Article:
Oxford, UK– 8th February 2011 Social impact gaming indie developer Red Redemption is pleased to announce the global English language edition of their PC game FATE OF mTHE WORLD scheduled for release on Tuesday 15th February 2011.
Fate of the World is a dramatic global strategy game covering the next two centuries, from 2020 to 2200, in which the player must find a way to protect Earth's ever-depleting resources and climate whilst reconciling the needs of a growing world population who demand more food, power, and living space. Time is running out.
Having secured the very best in creative gaming talent with music from critically acclaimed composer Richard Jacques (Mass Effect, Alice in Wonderland and James Bond: Blood Stone) and writing by award-winning screen writer David Bishop (Doctor Who, 2000 AD and Judge Dredd Magazine), the game has already been highly praised. The game has four challenging missions with over 40 hours of compelling gameplay covering 12 regions and steeped in the latest climate science:
1. Rise of Africa: No other region has so much to lose or so much to gain. Can you bring peace and prosperity to this troubled continent?
2. Oil Crisis: Mankind stands at the brink of two disasters: the spectre of Peak Oil alongside that of climate change. Can you transition society from oildependency to a sustainable energy solution without causing major energy
shortages or destroying the environment?
3. 3 Degrees: Our world is rapidly changing. Our nations have agreed they must avoid global warming exceeding 2 degrees Celsius but their emissions targets mean that the world is on course to miss this goal and by 2020 the challenge to avoid global catastrophe is monumental. Once you have achieved 3 degrees or less you unlock the 2 degree challenge. You will lose if the temperature change exceeds 3 degrees by 2200. Can you safeguard both the planet and its people? If not which do you choose?
4. Dr. Apocalypse: Saving the world is easy! There is only one challenge that benefits a super-villain, to raise the planet's temperature to a dangerous level and gather all power to yourself! Provides humorous relief and the chance to see the what-ifs!
Available to buy for $9.99,£9.99 or€9.99, direct and through Steam, Direct2Drive, Impulse and GamersGate and with a charity donation version available through International Agency Oxfam, Friends of the Earth, the global TckTckTck campaign, and TakeITGlobal, Red Redemption will bring Fate of the World to a truly global audience.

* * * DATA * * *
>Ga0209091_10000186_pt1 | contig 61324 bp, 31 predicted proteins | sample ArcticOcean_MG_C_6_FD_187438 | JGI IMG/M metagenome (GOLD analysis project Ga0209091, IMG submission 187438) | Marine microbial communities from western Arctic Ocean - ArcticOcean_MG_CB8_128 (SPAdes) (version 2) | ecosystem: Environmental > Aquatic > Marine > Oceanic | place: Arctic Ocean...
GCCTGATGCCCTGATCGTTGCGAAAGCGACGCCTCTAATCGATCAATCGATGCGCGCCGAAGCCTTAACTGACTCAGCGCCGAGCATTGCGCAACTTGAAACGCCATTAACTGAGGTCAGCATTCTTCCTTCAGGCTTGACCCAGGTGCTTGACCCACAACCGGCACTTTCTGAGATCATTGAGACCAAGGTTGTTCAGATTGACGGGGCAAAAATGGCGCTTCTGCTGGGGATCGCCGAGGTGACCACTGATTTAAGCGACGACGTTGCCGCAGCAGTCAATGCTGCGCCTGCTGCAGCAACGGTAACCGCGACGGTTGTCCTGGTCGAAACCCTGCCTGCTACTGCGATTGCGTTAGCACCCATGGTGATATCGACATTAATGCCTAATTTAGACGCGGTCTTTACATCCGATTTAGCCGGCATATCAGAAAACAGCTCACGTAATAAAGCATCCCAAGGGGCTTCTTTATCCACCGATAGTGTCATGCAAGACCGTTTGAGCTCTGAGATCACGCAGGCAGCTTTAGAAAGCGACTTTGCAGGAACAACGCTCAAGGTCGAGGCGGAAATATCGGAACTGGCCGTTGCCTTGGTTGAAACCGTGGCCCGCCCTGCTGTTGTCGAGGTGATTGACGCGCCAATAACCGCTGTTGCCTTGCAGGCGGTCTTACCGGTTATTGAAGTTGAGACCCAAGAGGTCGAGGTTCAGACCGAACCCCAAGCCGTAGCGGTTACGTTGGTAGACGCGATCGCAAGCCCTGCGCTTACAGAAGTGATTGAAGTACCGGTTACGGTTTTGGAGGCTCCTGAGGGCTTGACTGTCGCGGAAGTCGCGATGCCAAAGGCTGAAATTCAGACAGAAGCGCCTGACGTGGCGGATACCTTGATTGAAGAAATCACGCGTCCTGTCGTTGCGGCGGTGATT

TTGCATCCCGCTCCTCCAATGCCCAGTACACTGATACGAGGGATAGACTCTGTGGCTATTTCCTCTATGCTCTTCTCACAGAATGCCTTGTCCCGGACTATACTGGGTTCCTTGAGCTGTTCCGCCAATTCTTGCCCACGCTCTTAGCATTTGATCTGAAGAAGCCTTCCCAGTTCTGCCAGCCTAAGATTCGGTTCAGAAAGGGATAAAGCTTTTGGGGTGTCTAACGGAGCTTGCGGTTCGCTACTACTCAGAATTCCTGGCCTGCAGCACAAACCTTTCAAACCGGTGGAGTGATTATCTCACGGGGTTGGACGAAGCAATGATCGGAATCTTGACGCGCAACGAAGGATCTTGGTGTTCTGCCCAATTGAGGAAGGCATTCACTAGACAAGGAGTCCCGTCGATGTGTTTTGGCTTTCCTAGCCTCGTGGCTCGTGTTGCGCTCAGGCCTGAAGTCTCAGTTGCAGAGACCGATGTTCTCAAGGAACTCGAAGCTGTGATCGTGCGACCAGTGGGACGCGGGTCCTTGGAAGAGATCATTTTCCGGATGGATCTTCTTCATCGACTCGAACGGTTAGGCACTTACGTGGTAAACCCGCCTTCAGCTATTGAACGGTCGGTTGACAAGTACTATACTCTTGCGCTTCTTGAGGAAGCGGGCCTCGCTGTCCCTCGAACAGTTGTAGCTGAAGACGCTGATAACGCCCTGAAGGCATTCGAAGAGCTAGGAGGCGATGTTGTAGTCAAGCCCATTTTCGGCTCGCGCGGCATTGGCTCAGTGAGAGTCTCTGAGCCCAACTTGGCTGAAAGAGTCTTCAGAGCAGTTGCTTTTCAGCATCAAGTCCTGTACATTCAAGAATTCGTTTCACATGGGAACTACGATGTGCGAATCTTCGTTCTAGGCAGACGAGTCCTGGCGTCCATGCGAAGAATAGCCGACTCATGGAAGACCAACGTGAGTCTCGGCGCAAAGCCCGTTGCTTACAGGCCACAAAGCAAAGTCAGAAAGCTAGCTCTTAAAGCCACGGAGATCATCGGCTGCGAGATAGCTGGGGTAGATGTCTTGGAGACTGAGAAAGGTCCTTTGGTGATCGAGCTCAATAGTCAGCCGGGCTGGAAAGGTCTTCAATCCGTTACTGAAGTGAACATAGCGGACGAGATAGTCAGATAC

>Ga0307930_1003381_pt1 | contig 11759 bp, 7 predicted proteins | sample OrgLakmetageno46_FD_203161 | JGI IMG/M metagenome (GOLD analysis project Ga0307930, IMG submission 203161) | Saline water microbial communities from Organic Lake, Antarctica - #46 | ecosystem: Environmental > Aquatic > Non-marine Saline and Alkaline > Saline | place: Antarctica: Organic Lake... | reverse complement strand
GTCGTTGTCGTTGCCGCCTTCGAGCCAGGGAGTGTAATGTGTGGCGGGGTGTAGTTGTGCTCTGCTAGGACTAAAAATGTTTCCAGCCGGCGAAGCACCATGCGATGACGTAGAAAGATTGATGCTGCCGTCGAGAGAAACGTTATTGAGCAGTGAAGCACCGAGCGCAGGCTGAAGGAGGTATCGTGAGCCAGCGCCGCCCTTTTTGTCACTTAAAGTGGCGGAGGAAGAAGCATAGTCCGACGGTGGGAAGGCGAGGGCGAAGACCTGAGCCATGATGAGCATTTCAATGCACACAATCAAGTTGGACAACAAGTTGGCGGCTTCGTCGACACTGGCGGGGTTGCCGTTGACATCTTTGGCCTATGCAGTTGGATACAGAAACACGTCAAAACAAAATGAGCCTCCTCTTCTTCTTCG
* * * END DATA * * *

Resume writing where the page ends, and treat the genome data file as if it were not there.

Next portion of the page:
Gobion Rowlands, Communications Director, Red Redemption said; "Following a successful beta period towards the end of 2010, where thousands of players from around the world gave feedback on all aspects of the game, we have been able to incorporate tens of thousands of changes into the final version of Fate of the World giving players the opportunity to play with and explore a wide range of different and dramatic futures for the world. We are incredibly proud of Fate of the World and as well as being a dramatic strategy game we also hope it will be an innovative campaigns tool and source of revenue for our charitable partners."
Building on the intuitive mechanics of card games, a variety of free-form elements are included in the form of policies. These are presented as virtual cards allowing players to make decisions such as creating a new space programme, funding further fusion research, or rebuilding cities.
Through their explorations of the next two centuries, players can engage with the principles of geo-engineering, fusion power and wildlife adaptation as they navigate their way through the options available to them. Players can impose policies such as banning logging in the Amazon rainforest, making all Europe's public transport run on electricity or imposing a one-child policy throughout Asia.
Oxfam's UK digital campaigns manager Ged Barker said: "Fate of the World has the potential to increase awareness and levels of understanding of the complexities of
climate change by playing them out in a visually engaging way. The game is an interesting step away from traditional methods of campaigning and has the potential to show the vulnerability of people around the world living on the frontline of climate change. We recognise this is a significant new way to spread the word about the urgent need to tackle climate change".
Paul Horsman, Campaign Director at the Global Campaign for Climate Action that runs TckTckTck.org said: "Fate of the World is a great way to introduce people to the challenge of slowing down and reversing climate change and engage them in the solutions which will eventually save the planet. Many are now willing to roll up their sleeves, and we hope that the master plans for the planet in this game will also inspire people to design their own missions for positive changes in the real world.”